When General Motors began its restructuring process several of its iconic brands were given the axe, surprisingly to many, Buick survived the thinning of the corporate herd.
At a recent press launch for Buick’s latest offering, the 2011 Buick Regal, the assembled journalists learned that the revival of this storied nameplate was an attempt to reinvigorate a brand that was thought by many, to be well past its prime. It came as no surprise that the average age of the current Buick customer in North America is 68 years, a number that must send shivers down the spines of members of the product planning and marketing teams at home office. The reborn Regal is being targeted at mere pups of 32 years of age.
The Regal is new to our market, but is in fact based on the company’s German charge, the Opel Insignia, a car that has proven a home-run for the company in Europe, where it was awarded the title of 2009 European Car of the year, and currently sits atop the sales chart in the mid-sized sedan category.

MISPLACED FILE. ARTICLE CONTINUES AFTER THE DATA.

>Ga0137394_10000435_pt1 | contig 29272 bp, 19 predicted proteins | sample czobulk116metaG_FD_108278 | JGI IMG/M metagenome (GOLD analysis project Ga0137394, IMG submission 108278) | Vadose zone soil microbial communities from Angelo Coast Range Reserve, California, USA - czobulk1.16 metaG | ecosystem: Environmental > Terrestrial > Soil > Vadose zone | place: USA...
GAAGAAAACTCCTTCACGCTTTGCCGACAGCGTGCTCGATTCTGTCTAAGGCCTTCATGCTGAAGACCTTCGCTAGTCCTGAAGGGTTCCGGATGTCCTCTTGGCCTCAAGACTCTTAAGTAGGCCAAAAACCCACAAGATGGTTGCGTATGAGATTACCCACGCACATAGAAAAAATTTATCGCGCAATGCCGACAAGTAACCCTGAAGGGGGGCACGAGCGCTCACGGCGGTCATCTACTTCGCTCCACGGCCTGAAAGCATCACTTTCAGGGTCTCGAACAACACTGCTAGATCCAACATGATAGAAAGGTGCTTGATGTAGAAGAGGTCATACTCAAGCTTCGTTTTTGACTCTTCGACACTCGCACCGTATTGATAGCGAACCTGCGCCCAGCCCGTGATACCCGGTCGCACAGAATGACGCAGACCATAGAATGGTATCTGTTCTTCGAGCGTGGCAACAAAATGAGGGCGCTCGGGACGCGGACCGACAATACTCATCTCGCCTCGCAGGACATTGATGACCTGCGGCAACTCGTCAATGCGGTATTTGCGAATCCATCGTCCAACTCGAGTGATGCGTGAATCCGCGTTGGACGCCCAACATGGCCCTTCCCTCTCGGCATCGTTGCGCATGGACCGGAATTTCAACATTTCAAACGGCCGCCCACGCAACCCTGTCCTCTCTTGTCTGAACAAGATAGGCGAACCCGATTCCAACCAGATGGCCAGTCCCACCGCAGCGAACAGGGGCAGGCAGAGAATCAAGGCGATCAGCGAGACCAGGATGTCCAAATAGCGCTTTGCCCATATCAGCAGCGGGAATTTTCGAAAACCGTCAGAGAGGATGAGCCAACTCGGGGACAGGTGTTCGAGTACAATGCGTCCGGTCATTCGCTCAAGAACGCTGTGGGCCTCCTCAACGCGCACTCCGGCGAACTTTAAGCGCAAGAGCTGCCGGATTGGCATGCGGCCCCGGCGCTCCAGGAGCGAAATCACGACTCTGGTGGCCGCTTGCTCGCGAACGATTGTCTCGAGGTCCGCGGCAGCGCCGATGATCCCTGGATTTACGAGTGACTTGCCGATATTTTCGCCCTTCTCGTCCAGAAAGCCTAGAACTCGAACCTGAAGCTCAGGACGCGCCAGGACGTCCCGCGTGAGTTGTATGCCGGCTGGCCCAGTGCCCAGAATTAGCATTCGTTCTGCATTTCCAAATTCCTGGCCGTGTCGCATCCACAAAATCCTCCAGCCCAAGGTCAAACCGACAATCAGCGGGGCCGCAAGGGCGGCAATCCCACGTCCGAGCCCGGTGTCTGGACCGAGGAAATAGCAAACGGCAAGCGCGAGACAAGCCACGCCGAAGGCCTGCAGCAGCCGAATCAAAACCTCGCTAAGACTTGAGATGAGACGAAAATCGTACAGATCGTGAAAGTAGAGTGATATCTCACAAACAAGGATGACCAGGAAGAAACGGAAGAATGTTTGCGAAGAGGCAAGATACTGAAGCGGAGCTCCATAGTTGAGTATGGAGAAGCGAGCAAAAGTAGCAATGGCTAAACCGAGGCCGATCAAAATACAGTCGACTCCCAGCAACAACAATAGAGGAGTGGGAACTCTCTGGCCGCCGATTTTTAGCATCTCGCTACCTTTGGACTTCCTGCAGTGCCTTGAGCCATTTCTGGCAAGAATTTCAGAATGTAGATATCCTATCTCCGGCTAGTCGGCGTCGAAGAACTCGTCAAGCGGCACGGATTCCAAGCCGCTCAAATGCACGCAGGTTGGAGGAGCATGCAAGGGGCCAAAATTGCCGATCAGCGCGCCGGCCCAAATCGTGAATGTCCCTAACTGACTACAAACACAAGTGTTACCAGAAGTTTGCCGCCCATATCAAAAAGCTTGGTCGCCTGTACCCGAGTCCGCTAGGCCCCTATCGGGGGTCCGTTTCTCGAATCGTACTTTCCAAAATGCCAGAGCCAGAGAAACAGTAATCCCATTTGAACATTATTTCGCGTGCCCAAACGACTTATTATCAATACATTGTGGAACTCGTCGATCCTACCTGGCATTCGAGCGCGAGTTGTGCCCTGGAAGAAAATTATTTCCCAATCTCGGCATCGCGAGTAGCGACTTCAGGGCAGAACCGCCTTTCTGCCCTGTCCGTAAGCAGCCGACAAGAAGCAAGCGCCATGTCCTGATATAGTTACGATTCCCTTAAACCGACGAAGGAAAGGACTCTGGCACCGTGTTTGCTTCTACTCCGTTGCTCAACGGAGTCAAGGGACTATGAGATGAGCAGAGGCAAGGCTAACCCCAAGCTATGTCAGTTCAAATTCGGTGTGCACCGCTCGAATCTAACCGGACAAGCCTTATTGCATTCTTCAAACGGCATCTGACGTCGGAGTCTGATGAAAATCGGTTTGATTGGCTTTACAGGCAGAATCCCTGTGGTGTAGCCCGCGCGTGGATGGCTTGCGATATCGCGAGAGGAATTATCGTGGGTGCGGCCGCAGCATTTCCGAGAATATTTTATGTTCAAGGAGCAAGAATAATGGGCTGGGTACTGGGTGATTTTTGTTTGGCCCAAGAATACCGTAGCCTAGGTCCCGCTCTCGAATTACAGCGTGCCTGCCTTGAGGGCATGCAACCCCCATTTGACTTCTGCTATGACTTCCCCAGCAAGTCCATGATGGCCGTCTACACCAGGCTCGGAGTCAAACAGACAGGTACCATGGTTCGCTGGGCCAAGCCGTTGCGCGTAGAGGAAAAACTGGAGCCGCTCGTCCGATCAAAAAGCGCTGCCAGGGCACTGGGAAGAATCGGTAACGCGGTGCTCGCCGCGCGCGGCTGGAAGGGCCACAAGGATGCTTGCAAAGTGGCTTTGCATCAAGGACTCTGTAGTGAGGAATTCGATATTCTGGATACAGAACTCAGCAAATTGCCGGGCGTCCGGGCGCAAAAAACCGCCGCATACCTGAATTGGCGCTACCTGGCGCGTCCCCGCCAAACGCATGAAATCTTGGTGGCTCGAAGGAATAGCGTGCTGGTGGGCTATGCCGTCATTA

Under the Hood
Initially Canadian consumers will be only be able to purchase a Regal in the premium CXL trim, but this stylish German-made sedan is available with two drive train options. The standard power plant is a 2.4-litre Ecotec four-cylinder engine featuring direct injection. This very efficient engine is a proven performer, and delivers 182 hp and 172 lb-ft of torque to the front wheels. A six-speed automatic transmission (complete with manual mode) is standard, and during my brief time with the car, proved to be a smooth operator.
Those consumers looking for a little more zing can order their Regal fitted with a 2.0-litre turbocharged Ecotec engine also benefitting from direct injection. A very healthy 220 hp and 258 lb-ft of torque is delivered to the front wheels without drama, via a six-speed transmission that felt much quicker to react to driver inputs, thus allowing the enthusiast driver to better exercise the turbo-charged cars sporty aspirations.